I’ve been called many names, but, until now, “oracle” has not been among them.
That’s how the American Association of Museums’ new Center for the Future of Museums (CFM) is referring to the museum professionals and other experts (including me) enlisted to identify and reflect upon emerging ethical issues that museums will likely confront in the coming decades.
This nascent think tank, supported with funds from the federal government’s grantmaking Institute of Museum & Library Services (IMLS), was organized in partnership with Seton Hall University’s Institute of Museum Ethics (which had tapped me last April as a panelist for its thought-provoking Hide/Seek symposium).
Identifying emerging ethical issues is just the beginning of our group’s crystal ball-gazing. Here’s what will happen in the next round of this brainstorming exercise, according to AAM’s description:
The Oracles will use an online survey to forecast how the field’s position on these issues will shift over time, and explain their reasoning. CFM will summarize their responses and send it back to the Oracles along with the original questionnaire, encouraging them to revisit and revise their answers in light of the narrative of their peers.
In the course of multiple rounds, the Oracles will surface important broad issues, and may come to consensus on some points. The process may also surface and clarify areas of disagreement, enabling us to create and explore diverse views of the preferred future [emphasis added].
A report on all this (which I hope will eschew any further use of “surface” as a transitive verb) will eventually be issued by AAM.
My own hope is that this welcome and urgently needed focus on museum ethics will lead to a more robust role for Seton Hall’s Institute of Museum Ethics, an outfit that’s rich in potential but thus far relatively modest in accomplishment (not to mention short on funding). At a time when financial exigencies are threatening to erode core principles and standards in the museum field, an objective, university-based institute, providing needed analysis and support for best practices in the public interest (and bolstered by a Museum Studies faculty), is an idea whose time has come.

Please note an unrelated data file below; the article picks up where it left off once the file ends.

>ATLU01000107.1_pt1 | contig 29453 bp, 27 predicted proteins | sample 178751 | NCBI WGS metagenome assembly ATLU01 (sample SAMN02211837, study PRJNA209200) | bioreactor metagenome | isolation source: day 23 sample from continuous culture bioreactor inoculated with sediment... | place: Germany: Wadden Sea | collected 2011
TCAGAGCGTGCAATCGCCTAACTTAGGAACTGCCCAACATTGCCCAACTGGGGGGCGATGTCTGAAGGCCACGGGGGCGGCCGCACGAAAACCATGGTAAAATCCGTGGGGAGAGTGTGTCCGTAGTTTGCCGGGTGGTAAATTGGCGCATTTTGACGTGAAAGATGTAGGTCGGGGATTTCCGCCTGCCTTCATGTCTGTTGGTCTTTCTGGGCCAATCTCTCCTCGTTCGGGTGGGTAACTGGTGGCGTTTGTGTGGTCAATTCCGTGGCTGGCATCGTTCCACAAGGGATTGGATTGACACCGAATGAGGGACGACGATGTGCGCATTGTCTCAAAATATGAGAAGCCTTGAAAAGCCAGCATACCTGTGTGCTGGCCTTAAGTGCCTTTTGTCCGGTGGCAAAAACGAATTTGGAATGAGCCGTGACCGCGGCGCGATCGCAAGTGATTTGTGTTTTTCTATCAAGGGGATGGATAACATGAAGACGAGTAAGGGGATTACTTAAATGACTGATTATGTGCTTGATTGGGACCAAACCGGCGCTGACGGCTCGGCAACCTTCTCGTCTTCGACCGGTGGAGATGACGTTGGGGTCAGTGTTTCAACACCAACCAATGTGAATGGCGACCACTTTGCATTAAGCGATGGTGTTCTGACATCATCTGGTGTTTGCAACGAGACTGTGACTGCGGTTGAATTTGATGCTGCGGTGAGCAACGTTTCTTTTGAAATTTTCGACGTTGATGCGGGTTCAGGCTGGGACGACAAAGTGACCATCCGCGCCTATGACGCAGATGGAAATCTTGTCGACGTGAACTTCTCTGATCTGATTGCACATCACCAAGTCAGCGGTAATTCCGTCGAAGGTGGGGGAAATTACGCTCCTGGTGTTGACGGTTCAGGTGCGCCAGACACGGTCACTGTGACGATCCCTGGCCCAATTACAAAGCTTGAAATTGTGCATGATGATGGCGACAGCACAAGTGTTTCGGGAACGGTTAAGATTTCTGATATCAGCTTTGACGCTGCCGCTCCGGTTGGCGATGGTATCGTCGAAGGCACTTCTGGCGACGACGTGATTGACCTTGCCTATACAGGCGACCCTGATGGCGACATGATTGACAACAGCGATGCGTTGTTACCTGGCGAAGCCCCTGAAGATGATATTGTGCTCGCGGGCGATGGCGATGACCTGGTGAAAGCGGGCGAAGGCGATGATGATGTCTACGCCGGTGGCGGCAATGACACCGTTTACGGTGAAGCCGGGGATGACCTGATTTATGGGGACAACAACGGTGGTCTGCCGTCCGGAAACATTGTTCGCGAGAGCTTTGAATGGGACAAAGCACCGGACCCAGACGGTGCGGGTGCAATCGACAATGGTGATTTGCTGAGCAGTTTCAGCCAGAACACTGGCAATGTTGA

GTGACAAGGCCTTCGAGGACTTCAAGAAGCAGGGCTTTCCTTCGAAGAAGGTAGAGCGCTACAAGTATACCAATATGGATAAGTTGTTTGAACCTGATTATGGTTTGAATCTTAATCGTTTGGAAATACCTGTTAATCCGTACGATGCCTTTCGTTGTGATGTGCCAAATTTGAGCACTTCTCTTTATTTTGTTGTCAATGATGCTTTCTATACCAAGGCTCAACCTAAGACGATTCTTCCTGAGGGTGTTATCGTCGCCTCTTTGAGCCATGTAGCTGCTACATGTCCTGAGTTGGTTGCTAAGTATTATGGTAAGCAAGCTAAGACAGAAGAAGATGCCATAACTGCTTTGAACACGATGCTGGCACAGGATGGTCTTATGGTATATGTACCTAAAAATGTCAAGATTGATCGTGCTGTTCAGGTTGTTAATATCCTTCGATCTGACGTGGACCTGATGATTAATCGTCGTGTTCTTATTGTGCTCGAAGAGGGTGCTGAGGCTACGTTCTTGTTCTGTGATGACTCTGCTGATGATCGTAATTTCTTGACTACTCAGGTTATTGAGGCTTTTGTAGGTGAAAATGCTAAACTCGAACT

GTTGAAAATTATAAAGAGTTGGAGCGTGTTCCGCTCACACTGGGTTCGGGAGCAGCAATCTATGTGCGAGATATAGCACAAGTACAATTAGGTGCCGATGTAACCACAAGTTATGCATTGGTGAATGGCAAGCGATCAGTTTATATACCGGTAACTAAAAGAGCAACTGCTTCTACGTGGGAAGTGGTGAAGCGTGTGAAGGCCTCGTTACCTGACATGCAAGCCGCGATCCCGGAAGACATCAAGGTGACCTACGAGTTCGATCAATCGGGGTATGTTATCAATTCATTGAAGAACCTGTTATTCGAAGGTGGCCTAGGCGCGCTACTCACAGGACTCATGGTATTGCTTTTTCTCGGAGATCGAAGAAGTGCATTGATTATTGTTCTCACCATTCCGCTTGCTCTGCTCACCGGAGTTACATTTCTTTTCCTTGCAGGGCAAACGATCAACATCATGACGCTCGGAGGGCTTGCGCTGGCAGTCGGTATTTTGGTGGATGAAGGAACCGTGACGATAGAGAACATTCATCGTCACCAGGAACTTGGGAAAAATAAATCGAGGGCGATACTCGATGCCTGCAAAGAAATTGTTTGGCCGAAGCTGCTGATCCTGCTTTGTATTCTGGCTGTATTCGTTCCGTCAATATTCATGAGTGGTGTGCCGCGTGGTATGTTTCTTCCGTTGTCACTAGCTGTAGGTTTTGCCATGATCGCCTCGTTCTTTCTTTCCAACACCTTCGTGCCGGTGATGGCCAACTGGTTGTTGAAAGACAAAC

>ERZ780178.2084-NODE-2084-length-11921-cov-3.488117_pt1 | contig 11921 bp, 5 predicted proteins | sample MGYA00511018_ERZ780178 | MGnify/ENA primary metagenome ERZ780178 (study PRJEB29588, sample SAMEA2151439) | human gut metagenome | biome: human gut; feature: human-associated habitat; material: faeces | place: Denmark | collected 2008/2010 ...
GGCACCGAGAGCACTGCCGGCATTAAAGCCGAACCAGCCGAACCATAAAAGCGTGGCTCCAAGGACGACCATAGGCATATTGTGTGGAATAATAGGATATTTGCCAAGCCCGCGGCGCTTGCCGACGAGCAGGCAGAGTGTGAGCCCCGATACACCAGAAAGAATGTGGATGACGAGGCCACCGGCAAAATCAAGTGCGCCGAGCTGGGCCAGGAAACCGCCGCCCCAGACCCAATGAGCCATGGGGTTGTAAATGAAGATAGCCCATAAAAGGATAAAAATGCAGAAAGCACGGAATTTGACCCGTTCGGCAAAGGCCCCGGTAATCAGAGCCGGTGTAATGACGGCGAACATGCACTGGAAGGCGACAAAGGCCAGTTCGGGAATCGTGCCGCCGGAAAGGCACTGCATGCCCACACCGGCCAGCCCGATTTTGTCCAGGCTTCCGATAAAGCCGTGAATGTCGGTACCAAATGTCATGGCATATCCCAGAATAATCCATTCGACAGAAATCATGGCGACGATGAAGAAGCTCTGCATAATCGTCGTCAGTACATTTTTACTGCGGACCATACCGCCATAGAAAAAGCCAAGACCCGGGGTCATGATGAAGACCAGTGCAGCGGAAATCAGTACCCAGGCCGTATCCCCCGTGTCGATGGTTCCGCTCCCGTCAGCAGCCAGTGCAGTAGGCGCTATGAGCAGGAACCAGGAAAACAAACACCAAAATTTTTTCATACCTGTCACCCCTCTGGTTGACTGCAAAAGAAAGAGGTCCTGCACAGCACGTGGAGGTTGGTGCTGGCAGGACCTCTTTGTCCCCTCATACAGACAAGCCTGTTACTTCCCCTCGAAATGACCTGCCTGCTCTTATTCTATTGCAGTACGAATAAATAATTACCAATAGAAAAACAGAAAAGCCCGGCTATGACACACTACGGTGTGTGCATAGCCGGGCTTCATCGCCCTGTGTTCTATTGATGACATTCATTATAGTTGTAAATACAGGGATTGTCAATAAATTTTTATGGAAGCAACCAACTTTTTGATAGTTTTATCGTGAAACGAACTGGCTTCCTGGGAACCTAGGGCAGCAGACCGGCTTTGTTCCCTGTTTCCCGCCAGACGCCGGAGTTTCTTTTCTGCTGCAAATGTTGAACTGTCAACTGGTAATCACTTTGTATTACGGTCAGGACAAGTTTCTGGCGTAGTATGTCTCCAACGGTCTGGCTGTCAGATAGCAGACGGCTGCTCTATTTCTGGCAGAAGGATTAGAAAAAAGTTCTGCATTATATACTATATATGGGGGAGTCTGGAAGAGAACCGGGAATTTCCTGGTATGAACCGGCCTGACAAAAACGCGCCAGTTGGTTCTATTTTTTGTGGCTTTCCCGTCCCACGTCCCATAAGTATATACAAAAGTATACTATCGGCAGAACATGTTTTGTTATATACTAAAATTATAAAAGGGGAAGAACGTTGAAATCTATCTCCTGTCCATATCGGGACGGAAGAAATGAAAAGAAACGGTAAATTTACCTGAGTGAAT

I see this initial exercise as a possible pilot for an ongoing, potentially influential museum think tank that would regularly convene leading experts to ponder (and publish reports about) specific hot-button issues, both in private conclaves and at freewheeling, deeply informed public symposia. (I confess that this is a dream that I’d personally like to help move towards realization.)
Below are the five hot-button issues involving museum ethics that I submitted as an “oracle” for CFM’s forecasting project. For CultureGrrl readers, it will come as no surprise that these developments deeply concern me:
—Increased Pressure to Monetize Collections and/or Raid Acquisition Endowments: With a decline in other income sources, museums (including university museums) are feeling increased pressure to sell art to fund operations and pay debts. This needs to be forcefully addressed, possibly through legislation.
—Rent-a-Show: There has been a proliferation of “masterpiece” shows drawn from a single museum, designed to raise substantial income for the art-rich lending institution at the expense of the art-poor borrowing institution. This exploitation of the collection as a cash cow is contrary to the collegial relationship that should exist among sister institutions and ultimately could up the ante for everyone.
—UNESCO Convention for the 21st-Century: Notwithstanding the various accords that have been reached, there are still numerous objects in museum collections with dubious provenances that may yet be claimed by foreign countries. A global plan for dealing with this issue—allowing (in certain specified instances) for repose, encouraging collaborative loans and creating a licit market—needs to be formulated and adopted.
—Self-Interested Sponsorship of Exhibitions: With adequate financial support for exhibitions having become increasingly hard to obtain, there’s been a growing tendency to mount private-collection shows that are sponsored and/or influenced by the lending collector. Also, single-artist shows are increasingly sponsored, at least in part, by the artist’s dealer. The potential for conflicts of interest, improper usurpation of the curatorial role, and pay-to-play programming needs to be addressed.
—Blatant Disregard of Donor Intent: State attorneys general and/or the courts usually rubber-stamp museum plans to deviate from deceased donors’ intent (thereby permitting the diversion of bequests, or the expansion or relocation of a museum that violate the founding donor’s explicit written instructions). Just because this is deemed “legal” by the courts doesn’t mean that it’s ethical or proper professional practice. Disregarding the wishes of past donors can only discourage future philanthropy.
Attention CultureGrrl Constituents: Do you have any other pressing issues that you think I should bring to this table? If so, be sure to write your Oracular Representative!
UPDATE: You can directly contribute your own input to the CFM ethics survey here.